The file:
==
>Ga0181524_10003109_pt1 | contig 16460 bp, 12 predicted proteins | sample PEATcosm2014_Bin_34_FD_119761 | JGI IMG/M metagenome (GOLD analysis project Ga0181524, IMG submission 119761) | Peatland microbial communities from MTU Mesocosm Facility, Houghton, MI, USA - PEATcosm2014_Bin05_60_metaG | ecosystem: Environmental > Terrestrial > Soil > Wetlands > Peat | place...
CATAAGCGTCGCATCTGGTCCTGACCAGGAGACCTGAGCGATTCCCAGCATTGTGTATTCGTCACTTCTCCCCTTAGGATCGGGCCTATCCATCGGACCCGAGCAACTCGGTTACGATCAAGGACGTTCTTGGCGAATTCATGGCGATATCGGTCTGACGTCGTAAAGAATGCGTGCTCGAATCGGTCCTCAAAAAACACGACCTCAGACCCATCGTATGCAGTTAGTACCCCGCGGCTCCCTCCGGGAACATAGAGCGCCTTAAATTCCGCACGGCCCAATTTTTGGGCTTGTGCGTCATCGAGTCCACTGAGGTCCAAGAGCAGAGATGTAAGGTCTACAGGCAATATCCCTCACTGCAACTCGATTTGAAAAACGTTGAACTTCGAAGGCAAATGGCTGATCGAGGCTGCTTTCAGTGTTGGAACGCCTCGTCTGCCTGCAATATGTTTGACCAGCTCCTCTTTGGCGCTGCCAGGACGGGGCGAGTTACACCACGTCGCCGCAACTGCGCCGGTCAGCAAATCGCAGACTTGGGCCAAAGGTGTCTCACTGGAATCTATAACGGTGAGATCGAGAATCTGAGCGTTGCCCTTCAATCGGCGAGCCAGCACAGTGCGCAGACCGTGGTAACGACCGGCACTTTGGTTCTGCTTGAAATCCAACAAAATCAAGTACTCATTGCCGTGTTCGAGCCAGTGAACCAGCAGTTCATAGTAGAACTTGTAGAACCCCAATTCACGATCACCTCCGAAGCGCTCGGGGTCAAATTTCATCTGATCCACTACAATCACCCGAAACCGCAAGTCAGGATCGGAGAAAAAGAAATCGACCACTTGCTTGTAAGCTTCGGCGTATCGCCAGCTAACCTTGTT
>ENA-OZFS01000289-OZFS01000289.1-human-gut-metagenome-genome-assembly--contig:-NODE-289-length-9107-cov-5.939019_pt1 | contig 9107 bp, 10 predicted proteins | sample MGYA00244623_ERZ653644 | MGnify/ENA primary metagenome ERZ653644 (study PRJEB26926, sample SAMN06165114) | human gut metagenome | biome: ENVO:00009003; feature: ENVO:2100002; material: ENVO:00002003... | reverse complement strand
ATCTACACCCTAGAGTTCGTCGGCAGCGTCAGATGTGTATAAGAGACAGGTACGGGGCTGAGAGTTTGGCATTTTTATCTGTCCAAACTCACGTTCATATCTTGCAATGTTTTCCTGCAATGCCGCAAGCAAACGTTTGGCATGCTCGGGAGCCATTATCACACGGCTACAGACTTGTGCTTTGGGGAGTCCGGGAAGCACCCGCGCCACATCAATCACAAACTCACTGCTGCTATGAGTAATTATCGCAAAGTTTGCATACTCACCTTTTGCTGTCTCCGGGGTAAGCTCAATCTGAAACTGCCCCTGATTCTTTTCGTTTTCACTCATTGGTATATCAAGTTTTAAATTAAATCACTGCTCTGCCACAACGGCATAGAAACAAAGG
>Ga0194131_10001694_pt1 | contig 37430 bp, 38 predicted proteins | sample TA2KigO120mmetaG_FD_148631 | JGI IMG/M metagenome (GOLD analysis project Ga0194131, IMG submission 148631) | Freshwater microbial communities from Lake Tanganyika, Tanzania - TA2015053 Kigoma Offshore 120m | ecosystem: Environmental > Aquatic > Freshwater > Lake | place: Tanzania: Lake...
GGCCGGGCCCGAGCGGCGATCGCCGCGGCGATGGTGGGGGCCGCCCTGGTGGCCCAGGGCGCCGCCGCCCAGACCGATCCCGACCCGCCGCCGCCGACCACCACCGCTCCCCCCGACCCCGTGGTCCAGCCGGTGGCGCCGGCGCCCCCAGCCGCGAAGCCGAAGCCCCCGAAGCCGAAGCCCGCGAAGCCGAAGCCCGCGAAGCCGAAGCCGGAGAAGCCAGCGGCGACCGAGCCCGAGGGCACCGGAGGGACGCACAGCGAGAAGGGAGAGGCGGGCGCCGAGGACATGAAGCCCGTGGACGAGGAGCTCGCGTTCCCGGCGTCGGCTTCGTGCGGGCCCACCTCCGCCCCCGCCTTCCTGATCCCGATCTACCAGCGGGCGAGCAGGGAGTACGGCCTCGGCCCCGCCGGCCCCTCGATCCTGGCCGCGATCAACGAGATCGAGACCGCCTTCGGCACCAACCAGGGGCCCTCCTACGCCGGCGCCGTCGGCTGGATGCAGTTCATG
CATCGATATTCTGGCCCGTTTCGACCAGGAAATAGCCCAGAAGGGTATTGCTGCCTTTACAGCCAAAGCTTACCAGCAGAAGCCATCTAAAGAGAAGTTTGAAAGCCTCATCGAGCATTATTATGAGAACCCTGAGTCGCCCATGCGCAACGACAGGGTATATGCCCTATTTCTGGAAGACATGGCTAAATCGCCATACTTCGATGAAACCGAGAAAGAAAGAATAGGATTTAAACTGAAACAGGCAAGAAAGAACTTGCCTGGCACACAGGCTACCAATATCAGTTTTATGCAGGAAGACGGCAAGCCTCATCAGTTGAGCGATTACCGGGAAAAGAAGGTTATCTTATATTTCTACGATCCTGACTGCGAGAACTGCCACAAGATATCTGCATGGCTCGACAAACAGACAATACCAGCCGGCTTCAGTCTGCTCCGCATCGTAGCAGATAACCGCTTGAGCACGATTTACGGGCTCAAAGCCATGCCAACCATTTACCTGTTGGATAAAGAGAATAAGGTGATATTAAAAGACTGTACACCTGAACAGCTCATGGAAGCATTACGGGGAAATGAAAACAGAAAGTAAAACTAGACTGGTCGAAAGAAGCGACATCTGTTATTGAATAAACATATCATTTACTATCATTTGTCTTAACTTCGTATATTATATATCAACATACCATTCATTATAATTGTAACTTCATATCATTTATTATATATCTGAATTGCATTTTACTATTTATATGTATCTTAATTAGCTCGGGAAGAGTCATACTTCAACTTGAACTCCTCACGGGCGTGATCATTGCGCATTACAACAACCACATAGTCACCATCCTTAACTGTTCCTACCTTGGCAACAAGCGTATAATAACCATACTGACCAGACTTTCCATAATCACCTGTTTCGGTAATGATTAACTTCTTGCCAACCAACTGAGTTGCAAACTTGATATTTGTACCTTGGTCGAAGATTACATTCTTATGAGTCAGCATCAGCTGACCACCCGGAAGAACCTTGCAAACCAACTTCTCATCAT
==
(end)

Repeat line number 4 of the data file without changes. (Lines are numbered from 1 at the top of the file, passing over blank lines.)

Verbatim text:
ATCTACACCCTAGAGTTCGTCGGCAGCGTCAGATGTGTATAAGAGACAGGTACGGGGCTGAGAGTTTGGCATTTTTATCTGTCCAAACTCACGTTCATATCTTGCAATGTTTTCCTGCAATGCCGCAAGCAAACGTTTGGCATGCTCGGGAGCCATTATCACACGGCTACAGACTTGTGCTTTGGGGAGTCCGGGAAGCACCCGCGCCACATCAATCACAAACTCACTGCTGCTATGAGTAATTATCGCAAAGTTTGCATACTCACCTTTTGCTGTCTCCGGGGTAAGCTCAATCTGAAACTGCCCCTGATTCTTTTCGTTTTCACTCATTGGTATATCAAGTTTTAAATTAAATCACTGCTCTGCCACAACGGCATAGAAACAAAGG